Thursday, January 22, 2009

Boxed Pam dress set for doll identification purposes

The same seller that had the boxed Pam shorts set on eBay this week also had a boxed Pam dress set. I got the seller's permission to post the photos for this one, too.

The dress is a pretty white print with multicolored diamonds on it, green loop trim, and a white painted Greek key snap to close it in the back. It came in the box with white socks, red vinyl Mary Janes, and a deep pink straw hat that might have been red once, trimmed with a white ribbon. The dress reminds me of one of the Cosmopolitan Ginger dresses, and the hat is identical to the hats found on many Ginger dolls.

The box number reads: "6/11 afternoon - 98" with the 98 crossed out and "49" handwritten next to it. I'm guessing that means I'm correct that this last number is the price, and this particular outfit was discounted.

Here are the pictures:

All photos by Teresa Lehmbeck, ebay: the2sisters

As I mentioned in my last post, Ginger clones were often used for Pam, which is why I thought Ginger collectors would like some identification for outfits like these.

Wednesday, January 21, 2009

Boxed Pam shorts set for doll identification help

Regular readers probably already know that I am an avid collector of Cosmopolitan Ginger and Ginger clones. One doll company that used Ginger clones was Fortune, which made Ninette and Pam.

This boxed Pam outfit was on eBay this week: a shorts outfit that is marked on the box as "6/12 shorts - 98". I asked the seller for permission to use the pictures here, because I think this is such a great opportunity for collectors to identify outfits.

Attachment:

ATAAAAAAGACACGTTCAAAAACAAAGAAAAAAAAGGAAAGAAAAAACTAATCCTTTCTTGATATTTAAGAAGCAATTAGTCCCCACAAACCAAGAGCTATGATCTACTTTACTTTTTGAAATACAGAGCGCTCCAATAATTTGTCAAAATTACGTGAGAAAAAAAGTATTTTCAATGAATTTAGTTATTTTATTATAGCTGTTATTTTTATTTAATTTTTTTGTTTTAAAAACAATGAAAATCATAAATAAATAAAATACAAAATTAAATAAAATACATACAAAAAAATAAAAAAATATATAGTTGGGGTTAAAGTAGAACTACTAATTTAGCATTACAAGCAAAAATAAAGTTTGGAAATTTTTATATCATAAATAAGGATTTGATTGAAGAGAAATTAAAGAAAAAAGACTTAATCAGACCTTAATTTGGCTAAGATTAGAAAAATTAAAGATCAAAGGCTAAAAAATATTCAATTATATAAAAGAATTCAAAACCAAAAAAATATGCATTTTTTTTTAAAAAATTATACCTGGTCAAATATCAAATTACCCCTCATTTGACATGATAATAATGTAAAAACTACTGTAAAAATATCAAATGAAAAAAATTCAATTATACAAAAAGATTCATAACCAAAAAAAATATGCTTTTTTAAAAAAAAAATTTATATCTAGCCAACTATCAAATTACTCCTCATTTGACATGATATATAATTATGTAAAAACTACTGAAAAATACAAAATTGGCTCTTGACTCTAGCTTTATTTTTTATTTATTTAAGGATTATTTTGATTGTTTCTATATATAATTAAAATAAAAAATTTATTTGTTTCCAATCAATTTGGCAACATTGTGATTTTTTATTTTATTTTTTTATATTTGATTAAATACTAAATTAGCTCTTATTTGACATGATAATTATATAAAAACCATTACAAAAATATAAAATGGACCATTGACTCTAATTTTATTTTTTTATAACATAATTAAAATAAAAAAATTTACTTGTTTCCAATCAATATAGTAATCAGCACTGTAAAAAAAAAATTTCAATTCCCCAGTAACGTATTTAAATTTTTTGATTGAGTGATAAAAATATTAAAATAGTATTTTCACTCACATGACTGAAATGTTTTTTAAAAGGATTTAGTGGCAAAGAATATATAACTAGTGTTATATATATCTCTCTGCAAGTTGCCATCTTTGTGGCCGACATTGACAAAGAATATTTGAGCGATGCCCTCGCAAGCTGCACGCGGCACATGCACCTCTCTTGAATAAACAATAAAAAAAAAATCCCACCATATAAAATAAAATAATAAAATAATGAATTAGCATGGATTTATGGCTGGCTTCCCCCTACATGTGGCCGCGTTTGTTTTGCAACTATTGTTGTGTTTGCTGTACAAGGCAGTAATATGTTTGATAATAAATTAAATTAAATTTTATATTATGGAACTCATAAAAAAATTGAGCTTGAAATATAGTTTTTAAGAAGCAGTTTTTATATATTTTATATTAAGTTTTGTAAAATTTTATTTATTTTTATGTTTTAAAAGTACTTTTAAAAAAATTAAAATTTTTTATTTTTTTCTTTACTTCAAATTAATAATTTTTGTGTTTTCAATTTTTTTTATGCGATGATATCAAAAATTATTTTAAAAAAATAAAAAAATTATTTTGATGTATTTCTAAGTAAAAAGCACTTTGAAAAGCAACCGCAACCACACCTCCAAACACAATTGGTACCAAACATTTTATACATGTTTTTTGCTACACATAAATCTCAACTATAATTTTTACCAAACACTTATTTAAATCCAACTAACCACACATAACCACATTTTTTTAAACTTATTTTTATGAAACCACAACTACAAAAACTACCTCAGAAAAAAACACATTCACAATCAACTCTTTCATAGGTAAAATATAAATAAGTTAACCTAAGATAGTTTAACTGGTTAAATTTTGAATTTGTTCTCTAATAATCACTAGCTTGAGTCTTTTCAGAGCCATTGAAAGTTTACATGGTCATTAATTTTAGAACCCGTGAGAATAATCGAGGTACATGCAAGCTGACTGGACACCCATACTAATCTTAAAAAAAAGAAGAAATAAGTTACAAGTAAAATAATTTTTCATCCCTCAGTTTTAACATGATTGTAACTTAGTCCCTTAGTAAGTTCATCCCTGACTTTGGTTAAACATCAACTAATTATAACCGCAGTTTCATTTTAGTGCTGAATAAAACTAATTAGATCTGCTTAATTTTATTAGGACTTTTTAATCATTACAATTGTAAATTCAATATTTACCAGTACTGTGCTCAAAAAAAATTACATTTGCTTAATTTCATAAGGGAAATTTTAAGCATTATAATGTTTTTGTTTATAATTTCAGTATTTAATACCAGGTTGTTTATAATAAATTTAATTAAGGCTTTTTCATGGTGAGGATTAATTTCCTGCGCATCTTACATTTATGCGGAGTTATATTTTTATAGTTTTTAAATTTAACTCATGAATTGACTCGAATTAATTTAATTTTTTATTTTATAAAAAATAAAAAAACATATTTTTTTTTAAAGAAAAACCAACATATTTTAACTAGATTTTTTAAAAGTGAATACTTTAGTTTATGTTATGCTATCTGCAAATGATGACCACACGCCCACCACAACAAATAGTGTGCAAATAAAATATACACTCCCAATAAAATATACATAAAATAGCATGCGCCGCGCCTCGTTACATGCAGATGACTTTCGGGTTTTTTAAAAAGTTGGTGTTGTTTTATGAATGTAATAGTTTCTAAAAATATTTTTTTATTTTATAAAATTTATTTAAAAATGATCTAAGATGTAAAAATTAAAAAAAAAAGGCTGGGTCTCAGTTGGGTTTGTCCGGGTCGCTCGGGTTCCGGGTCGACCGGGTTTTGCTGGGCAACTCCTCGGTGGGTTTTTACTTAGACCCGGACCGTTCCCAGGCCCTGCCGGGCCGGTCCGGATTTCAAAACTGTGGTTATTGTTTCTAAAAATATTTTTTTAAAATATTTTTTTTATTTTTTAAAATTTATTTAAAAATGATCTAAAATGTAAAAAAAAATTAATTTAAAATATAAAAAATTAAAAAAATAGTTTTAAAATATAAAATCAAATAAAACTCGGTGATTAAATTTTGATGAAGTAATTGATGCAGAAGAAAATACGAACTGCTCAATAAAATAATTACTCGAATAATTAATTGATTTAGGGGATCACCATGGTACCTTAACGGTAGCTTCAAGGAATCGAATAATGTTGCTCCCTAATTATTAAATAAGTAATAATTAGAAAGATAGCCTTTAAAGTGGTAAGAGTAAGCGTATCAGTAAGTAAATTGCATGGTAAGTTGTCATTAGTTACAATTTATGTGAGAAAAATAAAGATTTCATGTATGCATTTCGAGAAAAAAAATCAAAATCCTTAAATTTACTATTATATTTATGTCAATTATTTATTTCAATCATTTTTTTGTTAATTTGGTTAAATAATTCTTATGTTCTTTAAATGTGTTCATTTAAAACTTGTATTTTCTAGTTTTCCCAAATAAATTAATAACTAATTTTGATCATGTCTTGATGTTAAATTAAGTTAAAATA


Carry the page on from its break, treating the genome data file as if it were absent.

The MIB, complete outfit consists of a white cotton waffle weave shirt with blue trim, like a tennis shirt, which closes in the back with a Greek key snap; a pair of matching blue shorts, also closing with a Greek key snap; white rayon socks; and white unmarked vinyl Mary Janes.

All photos by Teresa Lehmbeck, ebay: the2sisters

Interestingly, the shorts appear to be the exact same ones as this MIB Fortune Pam (a Ginger clone with bending elbows and knees — scroll about halfway down the page). The outfit number on the MIB doll is "8/12 shorts - 198" (I'm guessing the 98 and 198 are the price).

Sunday, January 11, 2009

Will the child lead law affect doll collectors?

I heard about the child lead law earlier this week. The law requires that sellers perform lead tests on children's toys and clothing, and will go into effect on February 10.

There has been some controversy concerning how this law will impact thrift stores and consignment stores. These stores can't afford to do the expensive testing, and are therefore worried about not being able to stay in business.

This article claims that the child lead law isn't intended for thrift stores, and won't affect how they do business. However, a few lines in this article hint that the law is vague enough that it could still be used against resellers.

Here's an excerpt from the second article:

This week they issued a clarification to the law for re-sellers of children's products. It stated, "the new safety law does not require re-sellers to test children's products in inventory for compliance with the lead limit before they are sold. However, sellers cannot sell children's products that exceed the lead limit and therefore should avoid products that are likely to have lead content, unless they have testing or other information to indicate the products being sold have less than the new limit. Those re-sellers that do sell products in violation of the new limits could face civil and/or criminal penalties."

"When I first read it, it thought, this is nice," says Radicella. "It says, yes, you may sell things. You don't have to test for lead, but you can't sell something that has lead. Well, if we don't test, how do we know if it has lead?"

I've been worried about this because of the way it could possibly affect vintage doll and toy collectors. I don't think it would affect private resellers, such as eBay sellers. But how will it affect the antique stores and thrift stores where some of us collectors get vintage dolls and toys?

The problem is that many vintage toys do have, or can be suspected of having, lead in them. And the law specifies that thrift stores shouldn't sell "products that are likely to have lead content," or they could be at risk for "civil and/or criminal penalties."

I don't know if there is anything in the law exempting selling these items as collectibles, but there should be.


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